Owner of Florida Pharmacy Pleads Guilty in $100 Million Compounding Pharmacy Fraud Scheme; Real Properties, Cars and a 50-Foot Boat Will Be Forfeited

Monday, November 6, 2017

Seven Others Previously Pleaded Guilty

The president and owner of a Florida pharmacy that was at the center of a massive compounding pharmacy fraud scheme, which impacted private insurance companies, Medicare and TRICARE, pleaded guilty today for his role in the scheme.  Seven other individuals have previously pleaded guilty in connection to the scheme.  Various real properties, cars and a 50-foot boat will be forfeited as part of the guilty pleas.

Acting Assistant Attorney General Kenneth A. Blanco of the Justice Department’s Criminal Division, Acting U.S. Attorney W. Stephen Muldrow of the Middle District of Florida, Special Agent in Charge Eric W. Sporre of the FBI’s Tampa Field Office, Special Agent in Charge Robert F. Lasky of the FBI’s Miami Field Office, Special Agent in Charge Shimon Richmond of the U.S. Department of Health and Human Services Office of Inspector General’s (HHS-OIG) Miami Regional Office and Resident Agent in Charge Brooke Harris of the U.S. Defense Criminal Investigative Service’s (DCIS) Tampa Regional Office made the announcement.

Nicholas A. Borgesano Jr., 45, of New Port Richey, Florida, the president and owner of A to Z Pharmacy of New Port Richey, pleaded guilty in the Middle District of Florida to one count of conspiracy to commit health care fraud and one count of conspiracy to engage in monetary transactions involving criminally derived property.  His sentencing will be scheduled before U.S. District Judge James S. Moody Jr of the Middle District of Florida.

According to admissions made as part of his plea agreement, Borgesano owned and operated numerous pharmacies and shell companies that he and his co-conspirators used to execute a fraud scheme involving prescription compounded medications.  The scheme generated over $100 million in fraud proceeds, he admitted.  Borgesano acquired and controlled A to Z Pharmacy in New Port Richey, Havana Pharmacy, Medplus/New Life Pharmacy and Metropolitan Pharmacy, all of Miami; and Jaimy Pharmacy and Prestige Pharmacy, both of Hialeah, Florida.  He admitted using these pharmacies to cause the submission of false and fraudulent reimbursement claims for prescription compounded medications, chiefly pain creams and scar creams, to private insurance companies, Medicare and TRICARE.  Borgesano admitted that he and his co-conspirators manipulated billing codes in the reimbursement claims and submitted reimbursement claims for pharmaceutical ingredients they did not have.  Borgesano and his co-conspirators also paid kickbacks and bribes in exchange for prescriptions and patient identifying information used to further the scheme, including to a physician in exchange for the physician signing prescriptions for patients he never saw.  Borgesano admitted using A to Z Pharmacy as the hub of his operation on behalf of all his pharmacies.  He disbursed proceeds of the fraud scheme through a variety of methods, including by check and wire transfer to co-conspirators’ shell companies and through the purchase of assets, he admitted.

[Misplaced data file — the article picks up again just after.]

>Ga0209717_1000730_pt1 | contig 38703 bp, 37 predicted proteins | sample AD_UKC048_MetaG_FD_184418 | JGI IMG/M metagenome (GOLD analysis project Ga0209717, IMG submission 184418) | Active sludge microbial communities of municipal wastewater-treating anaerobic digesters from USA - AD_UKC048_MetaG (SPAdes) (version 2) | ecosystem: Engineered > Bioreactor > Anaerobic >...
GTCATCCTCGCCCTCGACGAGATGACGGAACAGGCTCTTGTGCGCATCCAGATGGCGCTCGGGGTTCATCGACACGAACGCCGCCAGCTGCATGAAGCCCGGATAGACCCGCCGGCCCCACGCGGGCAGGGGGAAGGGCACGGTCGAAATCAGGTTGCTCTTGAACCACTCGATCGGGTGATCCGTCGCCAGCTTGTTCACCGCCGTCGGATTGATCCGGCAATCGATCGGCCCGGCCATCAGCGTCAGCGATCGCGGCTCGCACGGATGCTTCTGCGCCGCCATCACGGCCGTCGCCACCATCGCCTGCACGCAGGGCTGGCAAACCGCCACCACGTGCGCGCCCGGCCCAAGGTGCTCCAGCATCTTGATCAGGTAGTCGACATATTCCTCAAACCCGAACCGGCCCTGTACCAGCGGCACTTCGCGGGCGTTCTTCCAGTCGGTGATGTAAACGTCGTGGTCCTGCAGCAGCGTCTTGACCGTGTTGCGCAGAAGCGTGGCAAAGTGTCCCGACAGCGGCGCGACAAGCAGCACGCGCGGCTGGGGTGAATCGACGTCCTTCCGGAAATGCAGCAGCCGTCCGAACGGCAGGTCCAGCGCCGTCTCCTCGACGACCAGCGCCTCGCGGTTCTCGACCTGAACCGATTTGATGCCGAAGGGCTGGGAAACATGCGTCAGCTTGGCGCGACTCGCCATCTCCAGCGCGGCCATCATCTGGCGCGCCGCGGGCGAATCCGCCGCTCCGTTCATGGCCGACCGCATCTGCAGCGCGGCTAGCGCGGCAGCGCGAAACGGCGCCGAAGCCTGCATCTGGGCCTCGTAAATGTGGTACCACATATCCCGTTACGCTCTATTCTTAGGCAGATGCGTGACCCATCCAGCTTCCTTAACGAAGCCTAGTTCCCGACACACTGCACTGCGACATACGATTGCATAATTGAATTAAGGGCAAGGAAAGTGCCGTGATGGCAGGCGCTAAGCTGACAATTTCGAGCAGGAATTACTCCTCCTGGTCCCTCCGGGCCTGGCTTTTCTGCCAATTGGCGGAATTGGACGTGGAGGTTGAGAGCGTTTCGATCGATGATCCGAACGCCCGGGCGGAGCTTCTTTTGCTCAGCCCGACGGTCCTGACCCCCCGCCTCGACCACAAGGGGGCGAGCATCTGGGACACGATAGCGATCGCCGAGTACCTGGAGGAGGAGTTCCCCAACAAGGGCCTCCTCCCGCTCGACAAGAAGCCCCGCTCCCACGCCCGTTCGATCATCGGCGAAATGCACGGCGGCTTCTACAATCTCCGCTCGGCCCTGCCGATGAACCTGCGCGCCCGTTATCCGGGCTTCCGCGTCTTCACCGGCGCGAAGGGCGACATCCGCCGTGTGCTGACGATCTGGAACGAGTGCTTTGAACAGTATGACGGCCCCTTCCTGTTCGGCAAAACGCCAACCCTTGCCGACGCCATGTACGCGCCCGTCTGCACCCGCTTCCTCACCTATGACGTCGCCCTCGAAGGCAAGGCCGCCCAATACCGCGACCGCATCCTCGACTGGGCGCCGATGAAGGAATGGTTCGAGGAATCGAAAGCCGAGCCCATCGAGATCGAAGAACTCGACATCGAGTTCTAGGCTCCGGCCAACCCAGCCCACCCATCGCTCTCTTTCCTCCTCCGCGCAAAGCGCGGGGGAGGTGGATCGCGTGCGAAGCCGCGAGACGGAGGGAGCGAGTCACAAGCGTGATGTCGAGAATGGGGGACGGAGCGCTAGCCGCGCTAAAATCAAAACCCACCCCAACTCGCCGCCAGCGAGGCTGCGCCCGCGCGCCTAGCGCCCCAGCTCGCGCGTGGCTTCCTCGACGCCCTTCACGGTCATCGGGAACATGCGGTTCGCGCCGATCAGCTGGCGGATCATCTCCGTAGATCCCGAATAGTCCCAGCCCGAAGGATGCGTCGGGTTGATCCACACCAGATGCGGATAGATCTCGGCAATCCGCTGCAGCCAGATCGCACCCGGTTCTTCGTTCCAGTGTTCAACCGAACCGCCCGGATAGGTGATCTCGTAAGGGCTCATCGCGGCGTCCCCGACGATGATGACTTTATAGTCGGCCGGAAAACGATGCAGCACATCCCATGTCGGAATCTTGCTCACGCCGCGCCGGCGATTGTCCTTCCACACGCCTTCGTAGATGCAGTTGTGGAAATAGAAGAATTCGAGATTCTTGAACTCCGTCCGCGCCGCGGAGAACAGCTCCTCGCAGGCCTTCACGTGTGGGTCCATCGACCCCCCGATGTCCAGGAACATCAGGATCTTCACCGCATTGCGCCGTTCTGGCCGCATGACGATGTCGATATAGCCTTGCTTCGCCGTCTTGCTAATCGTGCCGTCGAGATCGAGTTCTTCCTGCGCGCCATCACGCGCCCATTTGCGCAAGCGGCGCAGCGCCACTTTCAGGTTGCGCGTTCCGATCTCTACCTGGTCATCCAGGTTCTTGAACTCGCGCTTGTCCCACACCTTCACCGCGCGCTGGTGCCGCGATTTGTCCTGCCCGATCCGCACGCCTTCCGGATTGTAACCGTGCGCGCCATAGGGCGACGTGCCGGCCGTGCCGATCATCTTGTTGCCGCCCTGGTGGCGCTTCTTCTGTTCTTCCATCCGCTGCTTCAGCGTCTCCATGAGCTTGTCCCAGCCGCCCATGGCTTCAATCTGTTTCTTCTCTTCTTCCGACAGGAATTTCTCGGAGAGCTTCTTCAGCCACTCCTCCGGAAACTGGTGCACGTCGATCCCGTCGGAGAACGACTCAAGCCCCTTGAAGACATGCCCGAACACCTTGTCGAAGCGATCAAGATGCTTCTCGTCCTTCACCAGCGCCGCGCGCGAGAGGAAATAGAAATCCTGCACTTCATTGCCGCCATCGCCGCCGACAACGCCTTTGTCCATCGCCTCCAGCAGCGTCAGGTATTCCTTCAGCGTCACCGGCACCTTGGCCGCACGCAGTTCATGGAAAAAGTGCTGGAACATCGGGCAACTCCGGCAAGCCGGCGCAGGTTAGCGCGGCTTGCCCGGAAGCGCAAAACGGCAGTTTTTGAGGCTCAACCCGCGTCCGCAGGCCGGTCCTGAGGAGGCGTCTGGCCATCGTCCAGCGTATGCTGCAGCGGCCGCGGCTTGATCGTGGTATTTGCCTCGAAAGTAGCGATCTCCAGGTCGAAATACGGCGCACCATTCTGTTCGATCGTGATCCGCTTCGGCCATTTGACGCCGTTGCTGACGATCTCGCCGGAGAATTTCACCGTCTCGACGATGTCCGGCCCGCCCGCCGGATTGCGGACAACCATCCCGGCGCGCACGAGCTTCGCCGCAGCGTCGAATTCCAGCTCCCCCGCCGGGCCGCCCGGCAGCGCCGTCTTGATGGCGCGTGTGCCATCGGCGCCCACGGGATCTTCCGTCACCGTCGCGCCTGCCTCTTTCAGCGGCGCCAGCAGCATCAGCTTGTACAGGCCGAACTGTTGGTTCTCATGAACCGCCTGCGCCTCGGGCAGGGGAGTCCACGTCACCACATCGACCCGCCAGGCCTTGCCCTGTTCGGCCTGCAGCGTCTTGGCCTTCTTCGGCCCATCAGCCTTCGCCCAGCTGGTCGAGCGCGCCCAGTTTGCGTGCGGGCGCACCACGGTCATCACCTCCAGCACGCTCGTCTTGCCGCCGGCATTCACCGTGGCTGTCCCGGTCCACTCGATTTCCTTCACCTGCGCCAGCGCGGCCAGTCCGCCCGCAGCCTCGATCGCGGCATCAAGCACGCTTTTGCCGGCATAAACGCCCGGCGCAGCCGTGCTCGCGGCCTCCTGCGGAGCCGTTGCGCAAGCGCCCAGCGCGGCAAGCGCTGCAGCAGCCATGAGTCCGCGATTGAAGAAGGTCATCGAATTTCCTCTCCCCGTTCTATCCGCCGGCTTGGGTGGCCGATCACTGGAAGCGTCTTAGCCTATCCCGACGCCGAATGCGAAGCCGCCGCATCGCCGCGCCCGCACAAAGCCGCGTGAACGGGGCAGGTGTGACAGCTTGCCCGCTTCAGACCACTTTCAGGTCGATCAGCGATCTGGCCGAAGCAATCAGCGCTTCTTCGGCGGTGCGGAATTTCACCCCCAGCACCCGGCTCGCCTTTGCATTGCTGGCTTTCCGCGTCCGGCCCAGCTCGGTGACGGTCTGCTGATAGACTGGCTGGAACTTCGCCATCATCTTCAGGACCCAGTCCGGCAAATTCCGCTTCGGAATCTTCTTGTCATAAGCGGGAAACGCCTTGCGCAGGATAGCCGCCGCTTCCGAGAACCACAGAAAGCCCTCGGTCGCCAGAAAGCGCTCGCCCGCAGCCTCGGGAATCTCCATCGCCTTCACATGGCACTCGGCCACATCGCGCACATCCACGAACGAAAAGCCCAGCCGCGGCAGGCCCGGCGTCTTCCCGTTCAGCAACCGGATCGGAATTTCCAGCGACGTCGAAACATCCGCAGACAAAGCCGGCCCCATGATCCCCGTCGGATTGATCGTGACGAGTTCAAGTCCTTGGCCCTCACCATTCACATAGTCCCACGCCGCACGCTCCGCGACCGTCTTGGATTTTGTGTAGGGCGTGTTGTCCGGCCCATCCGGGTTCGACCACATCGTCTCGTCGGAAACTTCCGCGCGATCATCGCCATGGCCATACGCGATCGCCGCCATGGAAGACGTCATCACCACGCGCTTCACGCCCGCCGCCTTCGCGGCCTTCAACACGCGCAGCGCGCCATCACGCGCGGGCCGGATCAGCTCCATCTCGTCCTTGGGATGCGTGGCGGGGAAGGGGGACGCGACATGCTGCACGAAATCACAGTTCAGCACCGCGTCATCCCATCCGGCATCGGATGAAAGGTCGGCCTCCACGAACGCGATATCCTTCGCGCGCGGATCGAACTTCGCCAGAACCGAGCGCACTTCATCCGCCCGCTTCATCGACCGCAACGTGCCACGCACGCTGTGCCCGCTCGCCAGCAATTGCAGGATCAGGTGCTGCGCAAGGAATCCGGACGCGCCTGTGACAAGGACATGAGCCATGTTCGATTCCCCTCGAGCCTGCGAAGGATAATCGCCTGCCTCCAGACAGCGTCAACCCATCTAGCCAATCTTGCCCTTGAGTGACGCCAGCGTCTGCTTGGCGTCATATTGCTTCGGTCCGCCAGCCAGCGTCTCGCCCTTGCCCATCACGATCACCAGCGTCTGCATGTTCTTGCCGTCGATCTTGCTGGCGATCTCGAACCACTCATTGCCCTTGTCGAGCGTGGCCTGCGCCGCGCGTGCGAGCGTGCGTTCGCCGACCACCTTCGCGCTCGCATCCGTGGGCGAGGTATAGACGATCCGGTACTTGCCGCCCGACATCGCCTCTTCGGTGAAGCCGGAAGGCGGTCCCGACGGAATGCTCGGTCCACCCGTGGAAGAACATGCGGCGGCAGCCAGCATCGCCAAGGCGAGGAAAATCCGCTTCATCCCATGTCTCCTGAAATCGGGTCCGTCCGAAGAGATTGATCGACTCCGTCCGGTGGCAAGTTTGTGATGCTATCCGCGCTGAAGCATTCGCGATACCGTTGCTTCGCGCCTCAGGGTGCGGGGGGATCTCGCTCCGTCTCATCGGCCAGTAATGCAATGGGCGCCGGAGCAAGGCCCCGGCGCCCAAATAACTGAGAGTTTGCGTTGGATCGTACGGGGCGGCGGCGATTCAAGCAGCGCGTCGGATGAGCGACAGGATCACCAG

In addition to Borgesano, the following defendants have previously pleaded guilty to conspiracy to commit health care fraud for their roles in the scheme:

  • Bradley Sirkin, 55, of Boca Raton, Florida;
  • Scott P. Piccininni, 49, of Fort Lauderdale, Florida;
  • Edwin Patrick Young, 49, of New Port Richey, Florida;
  • Wayne M. Kreisberg, 40, of Parkland, Florida;
  • Matthew N. Sterner, 48, of New Port Richey, Florida;
  • Peter B. Williams, 57, of New Port Richey, Florida; and
  • Joseph Degregorio, 71, of New Port Richey, Florida

The cars that will be forfeited include a 1936 Ford Deluxe, a 1964 Chevrolet Corvette convertible, a 1967 Chevrolet Camaro, a 1970 Chevrolet Monte Carlo and a 2008 Lamborghini convertible.  The boat that will be forfeited is a 2009 50’7” Cigarette racing boat.   The cars and boat had previously been seized.  The combined equity in the real properties, cars and boat that will be forfeited is over $7.6 million.  The real properties, cars and boat had been purchased with proceeds from the fraud scheme.